Study Assesses Impact of Short-Lived Climate Pollutants on Sea-Level Rise
17 April 2013: A study published by Nature Climate Change concludes that sea-level rise can be cut by reducing local air pollution from four short-lived climate pollutants (SLCPs), namely black carbon, methane, tropospheric ozone and hydrofluorocarbons (HFCs).
The research initative, led by V. Ramanathan, Chair of the Atmospheric Brown Cloud programme of the UN Environment Programme (UNEP), calculated that the annual rate of sea-level rise could be reduced up to 24% by 2100 by controlling these four climate pollutants, and that cumulative sea-level rise could be reduced by 22%. It indicates that cutting both SLCPs and carbon dioxide can avoid 2.3°C of warming, keep temperature increases under 2°C, and reduce the rate of sea-level rise by up to 50%.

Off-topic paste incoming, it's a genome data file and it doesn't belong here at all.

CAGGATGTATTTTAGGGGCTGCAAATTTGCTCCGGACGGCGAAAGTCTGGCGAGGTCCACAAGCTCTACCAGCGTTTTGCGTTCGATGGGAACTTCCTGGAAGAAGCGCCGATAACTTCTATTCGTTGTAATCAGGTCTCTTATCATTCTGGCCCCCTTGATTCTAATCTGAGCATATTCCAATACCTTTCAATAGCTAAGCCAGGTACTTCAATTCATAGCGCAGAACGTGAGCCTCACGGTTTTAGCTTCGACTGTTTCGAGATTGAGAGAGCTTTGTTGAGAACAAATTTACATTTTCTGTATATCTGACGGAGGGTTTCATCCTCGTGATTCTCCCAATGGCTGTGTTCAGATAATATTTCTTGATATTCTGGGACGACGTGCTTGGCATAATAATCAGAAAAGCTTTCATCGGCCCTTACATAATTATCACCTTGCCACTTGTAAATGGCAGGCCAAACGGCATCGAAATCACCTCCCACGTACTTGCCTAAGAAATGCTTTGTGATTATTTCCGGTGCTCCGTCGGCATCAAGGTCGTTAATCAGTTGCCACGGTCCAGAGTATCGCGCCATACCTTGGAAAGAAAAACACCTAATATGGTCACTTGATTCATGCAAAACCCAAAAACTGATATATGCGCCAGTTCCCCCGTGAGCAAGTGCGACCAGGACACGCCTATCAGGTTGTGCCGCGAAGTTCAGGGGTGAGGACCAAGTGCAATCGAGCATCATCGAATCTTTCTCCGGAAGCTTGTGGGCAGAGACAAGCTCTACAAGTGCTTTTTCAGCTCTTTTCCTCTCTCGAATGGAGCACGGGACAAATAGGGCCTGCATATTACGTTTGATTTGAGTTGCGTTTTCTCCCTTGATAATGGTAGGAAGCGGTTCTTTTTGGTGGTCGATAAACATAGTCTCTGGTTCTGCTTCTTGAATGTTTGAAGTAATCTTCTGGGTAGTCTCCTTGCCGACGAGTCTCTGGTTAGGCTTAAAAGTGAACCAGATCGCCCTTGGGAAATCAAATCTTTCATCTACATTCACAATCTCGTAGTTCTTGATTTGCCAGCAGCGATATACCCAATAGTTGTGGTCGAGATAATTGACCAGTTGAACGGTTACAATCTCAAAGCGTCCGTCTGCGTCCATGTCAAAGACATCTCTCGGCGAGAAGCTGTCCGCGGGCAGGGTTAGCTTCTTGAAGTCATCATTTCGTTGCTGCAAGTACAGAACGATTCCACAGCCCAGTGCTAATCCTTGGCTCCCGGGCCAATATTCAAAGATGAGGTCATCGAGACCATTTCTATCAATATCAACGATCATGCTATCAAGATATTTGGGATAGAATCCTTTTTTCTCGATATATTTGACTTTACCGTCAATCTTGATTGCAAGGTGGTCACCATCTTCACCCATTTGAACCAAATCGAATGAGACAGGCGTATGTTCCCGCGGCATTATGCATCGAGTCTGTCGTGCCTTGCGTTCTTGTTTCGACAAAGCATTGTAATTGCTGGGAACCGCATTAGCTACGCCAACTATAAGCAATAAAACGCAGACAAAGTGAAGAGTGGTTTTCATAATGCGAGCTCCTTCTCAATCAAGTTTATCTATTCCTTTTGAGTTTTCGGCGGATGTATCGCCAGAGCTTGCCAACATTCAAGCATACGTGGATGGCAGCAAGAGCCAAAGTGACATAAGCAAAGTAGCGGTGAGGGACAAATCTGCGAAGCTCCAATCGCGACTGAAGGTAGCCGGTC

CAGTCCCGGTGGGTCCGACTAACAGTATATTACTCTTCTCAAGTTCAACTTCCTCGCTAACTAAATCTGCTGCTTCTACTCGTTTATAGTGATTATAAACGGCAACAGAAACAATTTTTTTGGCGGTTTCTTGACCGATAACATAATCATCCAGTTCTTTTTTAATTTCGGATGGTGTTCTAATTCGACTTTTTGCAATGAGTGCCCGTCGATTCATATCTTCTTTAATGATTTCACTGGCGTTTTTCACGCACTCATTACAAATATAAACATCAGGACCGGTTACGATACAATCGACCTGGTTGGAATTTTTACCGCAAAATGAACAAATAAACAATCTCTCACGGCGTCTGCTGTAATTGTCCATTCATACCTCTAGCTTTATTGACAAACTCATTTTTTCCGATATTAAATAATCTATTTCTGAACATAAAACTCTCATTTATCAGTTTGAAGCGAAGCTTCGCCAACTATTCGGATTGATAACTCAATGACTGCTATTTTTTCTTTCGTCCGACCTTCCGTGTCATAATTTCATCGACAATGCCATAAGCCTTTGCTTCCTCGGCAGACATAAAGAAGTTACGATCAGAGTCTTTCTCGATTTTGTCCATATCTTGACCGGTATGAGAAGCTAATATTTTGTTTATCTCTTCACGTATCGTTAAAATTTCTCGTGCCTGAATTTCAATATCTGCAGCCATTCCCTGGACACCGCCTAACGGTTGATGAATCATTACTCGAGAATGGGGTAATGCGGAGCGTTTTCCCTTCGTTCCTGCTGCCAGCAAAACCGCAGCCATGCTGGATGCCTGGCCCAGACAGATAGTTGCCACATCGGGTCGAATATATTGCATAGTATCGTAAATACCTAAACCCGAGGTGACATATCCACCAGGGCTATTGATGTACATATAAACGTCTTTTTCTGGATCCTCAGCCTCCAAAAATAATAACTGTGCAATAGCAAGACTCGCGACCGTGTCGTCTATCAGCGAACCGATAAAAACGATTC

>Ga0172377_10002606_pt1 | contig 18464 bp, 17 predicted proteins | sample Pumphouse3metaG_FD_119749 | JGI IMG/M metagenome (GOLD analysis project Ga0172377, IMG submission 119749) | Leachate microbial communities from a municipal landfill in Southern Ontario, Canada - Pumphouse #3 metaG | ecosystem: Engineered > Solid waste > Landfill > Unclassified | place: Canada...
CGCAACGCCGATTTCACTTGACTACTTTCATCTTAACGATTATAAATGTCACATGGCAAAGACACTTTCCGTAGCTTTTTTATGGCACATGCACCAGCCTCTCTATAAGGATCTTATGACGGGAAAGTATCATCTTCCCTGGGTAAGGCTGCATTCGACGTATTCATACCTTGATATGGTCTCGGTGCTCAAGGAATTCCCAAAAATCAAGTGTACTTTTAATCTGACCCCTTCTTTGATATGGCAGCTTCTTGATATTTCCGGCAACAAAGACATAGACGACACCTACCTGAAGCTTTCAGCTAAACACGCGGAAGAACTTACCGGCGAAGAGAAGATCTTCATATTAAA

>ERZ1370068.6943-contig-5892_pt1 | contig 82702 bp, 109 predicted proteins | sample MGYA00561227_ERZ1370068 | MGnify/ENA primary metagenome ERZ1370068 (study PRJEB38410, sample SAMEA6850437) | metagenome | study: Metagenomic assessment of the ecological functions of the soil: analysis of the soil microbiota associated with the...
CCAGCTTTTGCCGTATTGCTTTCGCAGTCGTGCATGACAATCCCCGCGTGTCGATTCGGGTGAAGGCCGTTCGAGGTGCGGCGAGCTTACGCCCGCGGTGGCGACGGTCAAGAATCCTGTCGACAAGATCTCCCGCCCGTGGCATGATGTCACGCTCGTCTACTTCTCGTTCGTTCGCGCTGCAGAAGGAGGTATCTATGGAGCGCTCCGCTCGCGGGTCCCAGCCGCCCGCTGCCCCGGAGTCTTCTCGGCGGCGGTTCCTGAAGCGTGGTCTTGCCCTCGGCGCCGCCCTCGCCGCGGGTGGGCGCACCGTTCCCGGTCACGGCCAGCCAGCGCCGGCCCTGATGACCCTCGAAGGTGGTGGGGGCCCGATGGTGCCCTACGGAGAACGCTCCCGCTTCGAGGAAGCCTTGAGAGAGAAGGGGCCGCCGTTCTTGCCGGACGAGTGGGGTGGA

UNEP underlines that the damage from rising seas and higher storm surges is one of the most visible and costly impacts of climate change. It adds that flooding and storm surges are projected to become more frequent and stronger as a result of climate change. [Nature Climate Change Study] [UNEP Press Release]